Calories in Beer – You Bet!
I remember the first time I found out about beer calories. I was on a date in college and we went to a kegger, as many students did then and still do now. After our first beer, I asked my date if she wanted another and she said no, too many calories.
I said, “What, there are calories in beer?” She then explained to me that there are over 100 calories in most beers. I quickly did the math in my head, 5 or 6 beers was a huge calorie intake. I was surprised, to say the least.
The thought never crossed my mind that the carbs and alcohol in beer could amount to that many calories. So being a college student I went to the library the next day and looked up beer calories.
My girlfriend was wrong, the calories in my preferred beer (Tecate) was 147! Whoa, so 5 or 6 servings was a whopping 882 calories. That’s almost half of the 2000 daily calories recommended (which I think is high to start with).
Now I understood the comment of “beer belly”. The beer calories have little if any nutritional value and your fat around the waist appears to be the landing place of choice.
Saturday and Sunday afternoons, watching football and having a few beers took on a whole new meaning. Add in the nachos, chicken wings, and other associated snacks and I’ll be I was hitting 2000 calories per game. Not good.
You can’t see calories, although some people swear you can taste them. It’s easy to overlook calories in beer or other liquors when you figure your daily intake. Just think about that the next time you stop after work for a beer with the guys (or girls).
Here are the average beer calories by categories (regular, lite, low carb):
Regular Beer – 5% Alcohol – 102 Calories
Light Beer – 3.1% Alcohol – 100 Calories
Low Carb Beer – 4.2% Alcohol – 57 Calories
Here’s a basic breakdown of the ingredients in a regular beer:
|Total Fat||0 g|
|Sat. Fat||0 g|
|Trans Fat||0 g|
I was surprised that the light beer had as many calories as the regular. What’s that all about? A beer that uses light in the name and has the same amount of calories is pretty misleading. I guess they are referring to the alcohol content?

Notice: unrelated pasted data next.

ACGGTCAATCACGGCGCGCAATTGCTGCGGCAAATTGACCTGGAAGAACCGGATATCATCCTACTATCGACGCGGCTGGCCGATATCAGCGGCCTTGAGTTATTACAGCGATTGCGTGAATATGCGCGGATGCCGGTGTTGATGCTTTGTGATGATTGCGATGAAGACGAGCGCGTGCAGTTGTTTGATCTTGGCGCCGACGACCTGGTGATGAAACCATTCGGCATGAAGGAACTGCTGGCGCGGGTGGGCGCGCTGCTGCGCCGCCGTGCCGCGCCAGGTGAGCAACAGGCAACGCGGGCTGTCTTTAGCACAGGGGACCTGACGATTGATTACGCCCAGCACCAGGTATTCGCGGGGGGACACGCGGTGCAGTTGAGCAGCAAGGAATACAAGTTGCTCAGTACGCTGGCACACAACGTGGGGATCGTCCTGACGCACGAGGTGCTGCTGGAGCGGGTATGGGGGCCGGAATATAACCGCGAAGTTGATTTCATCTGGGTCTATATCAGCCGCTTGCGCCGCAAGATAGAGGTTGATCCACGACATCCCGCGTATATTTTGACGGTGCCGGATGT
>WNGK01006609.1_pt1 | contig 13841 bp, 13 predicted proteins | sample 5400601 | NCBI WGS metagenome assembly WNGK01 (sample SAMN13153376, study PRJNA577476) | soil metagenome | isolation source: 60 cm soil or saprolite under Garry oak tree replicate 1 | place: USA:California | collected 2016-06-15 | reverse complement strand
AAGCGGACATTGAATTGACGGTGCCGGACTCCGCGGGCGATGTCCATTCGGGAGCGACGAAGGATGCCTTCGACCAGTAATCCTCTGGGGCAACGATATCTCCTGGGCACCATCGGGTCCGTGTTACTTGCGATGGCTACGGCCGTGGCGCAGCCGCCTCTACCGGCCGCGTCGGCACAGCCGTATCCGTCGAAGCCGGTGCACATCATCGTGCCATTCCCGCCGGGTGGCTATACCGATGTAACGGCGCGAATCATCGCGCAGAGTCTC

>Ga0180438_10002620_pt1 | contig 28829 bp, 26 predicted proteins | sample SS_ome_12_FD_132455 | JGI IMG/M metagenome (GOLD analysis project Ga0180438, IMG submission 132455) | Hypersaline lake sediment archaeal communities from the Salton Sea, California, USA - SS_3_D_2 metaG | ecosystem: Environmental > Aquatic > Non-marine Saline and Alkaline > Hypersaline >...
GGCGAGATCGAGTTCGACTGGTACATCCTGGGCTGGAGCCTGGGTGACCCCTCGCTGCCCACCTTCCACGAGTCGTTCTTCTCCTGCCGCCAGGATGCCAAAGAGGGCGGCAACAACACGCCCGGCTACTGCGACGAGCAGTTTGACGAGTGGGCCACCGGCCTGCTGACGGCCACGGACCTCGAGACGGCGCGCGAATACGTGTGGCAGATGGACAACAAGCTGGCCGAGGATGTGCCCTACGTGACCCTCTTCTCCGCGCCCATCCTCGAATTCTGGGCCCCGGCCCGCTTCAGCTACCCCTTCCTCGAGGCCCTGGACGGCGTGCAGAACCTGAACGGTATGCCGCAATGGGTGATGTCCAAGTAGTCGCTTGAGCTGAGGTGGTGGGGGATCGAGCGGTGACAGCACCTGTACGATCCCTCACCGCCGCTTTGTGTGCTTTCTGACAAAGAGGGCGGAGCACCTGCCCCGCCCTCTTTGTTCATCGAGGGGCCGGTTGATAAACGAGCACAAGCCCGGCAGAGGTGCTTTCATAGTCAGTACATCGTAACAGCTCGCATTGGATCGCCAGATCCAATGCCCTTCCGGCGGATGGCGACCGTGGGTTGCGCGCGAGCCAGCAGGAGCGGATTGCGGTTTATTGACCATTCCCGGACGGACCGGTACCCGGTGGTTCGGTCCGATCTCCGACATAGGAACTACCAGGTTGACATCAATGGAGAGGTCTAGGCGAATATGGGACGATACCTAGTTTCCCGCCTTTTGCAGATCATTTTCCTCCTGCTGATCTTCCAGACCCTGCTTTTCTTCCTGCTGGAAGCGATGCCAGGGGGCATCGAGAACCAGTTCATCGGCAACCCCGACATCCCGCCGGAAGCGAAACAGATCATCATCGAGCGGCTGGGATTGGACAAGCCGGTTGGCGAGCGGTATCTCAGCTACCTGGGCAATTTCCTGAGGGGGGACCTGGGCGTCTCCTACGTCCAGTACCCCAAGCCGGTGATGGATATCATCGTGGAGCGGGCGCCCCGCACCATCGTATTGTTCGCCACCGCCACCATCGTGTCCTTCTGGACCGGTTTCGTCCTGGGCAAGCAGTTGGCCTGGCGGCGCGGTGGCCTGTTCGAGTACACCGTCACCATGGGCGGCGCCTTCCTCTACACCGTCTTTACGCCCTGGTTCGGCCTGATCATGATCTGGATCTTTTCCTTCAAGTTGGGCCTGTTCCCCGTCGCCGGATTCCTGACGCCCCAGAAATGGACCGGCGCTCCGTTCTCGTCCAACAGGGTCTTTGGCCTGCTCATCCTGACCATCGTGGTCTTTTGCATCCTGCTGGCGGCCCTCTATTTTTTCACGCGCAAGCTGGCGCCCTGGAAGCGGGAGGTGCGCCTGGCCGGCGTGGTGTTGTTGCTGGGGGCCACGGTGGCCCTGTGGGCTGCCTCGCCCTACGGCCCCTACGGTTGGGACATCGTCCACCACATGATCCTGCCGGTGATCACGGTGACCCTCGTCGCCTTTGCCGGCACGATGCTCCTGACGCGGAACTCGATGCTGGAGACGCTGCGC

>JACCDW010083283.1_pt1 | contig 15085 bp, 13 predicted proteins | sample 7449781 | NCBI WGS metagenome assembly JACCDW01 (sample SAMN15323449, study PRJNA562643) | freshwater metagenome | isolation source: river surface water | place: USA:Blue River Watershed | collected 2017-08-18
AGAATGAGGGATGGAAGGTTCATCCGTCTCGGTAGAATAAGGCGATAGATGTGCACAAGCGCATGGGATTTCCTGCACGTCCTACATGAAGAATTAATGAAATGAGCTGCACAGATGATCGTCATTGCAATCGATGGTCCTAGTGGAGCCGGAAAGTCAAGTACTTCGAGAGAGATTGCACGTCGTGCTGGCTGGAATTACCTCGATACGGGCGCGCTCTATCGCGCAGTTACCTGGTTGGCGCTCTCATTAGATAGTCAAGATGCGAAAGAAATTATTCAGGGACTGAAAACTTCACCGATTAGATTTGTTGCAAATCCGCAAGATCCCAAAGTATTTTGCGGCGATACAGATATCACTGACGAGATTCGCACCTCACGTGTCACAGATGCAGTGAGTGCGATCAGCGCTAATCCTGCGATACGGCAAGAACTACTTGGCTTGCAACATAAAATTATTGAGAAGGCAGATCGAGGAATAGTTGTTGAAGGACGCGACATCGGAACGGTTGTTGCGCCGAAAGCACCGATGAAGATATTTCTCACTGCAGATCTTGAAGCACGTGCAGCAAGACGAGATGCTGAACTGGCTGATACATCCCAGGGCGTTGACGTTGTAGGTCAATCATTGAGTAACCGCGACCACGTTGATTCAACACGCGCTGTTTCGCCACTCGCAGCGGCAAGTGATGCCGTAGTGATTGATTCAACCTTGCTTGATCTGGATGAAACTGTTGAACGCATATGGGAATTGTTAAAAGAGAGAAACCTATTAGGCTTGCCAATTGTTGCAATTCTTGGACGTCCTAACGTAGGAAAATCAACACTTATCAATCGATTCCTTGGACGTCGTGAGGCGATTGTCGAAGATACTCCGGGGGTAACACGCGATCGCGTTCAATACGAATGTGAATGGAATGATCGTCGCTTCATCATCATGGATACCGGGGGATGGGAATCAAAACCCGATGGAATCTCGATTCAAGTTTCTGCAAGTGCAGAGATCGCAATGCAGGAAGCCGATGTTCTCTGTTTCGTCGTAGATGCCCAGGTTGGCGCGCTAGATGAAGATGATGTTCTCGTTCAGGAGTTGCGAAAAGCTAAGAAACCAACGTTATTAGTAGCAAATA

So not all light beer has fewer calories. Either carbs or alcohol has to go to reduce the beer calories. Next time you order a light version, make sure you check the label to make sure that the beer calories are truly less than regular beer.
Even no alcohol beer can have up to 50 calories. It’s always a good idea to check any label on any kind of beer if you want to know the real caloric content. I have no idea why a beer company would want to misrepresent the number of calories but it sure does look like it.
One trick I use on myself is to convert anything I eat or drink into the exercise necessary to burn the calories. When I’m debating whether to have that third beer, I ask myself if I’m going to go run for 15 minutes when I get home. That often puts the end to the third beer desire.
Another often overlooked issue with beer calories is there is no food value and very little useful calories. There are times and places that a beer or two is both a reward or social activity. And that’s probably worth the calories. Just enjoy with moderation.
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The content on this site is presented only for informational purposes and does not replace medical advice from a practicing physician.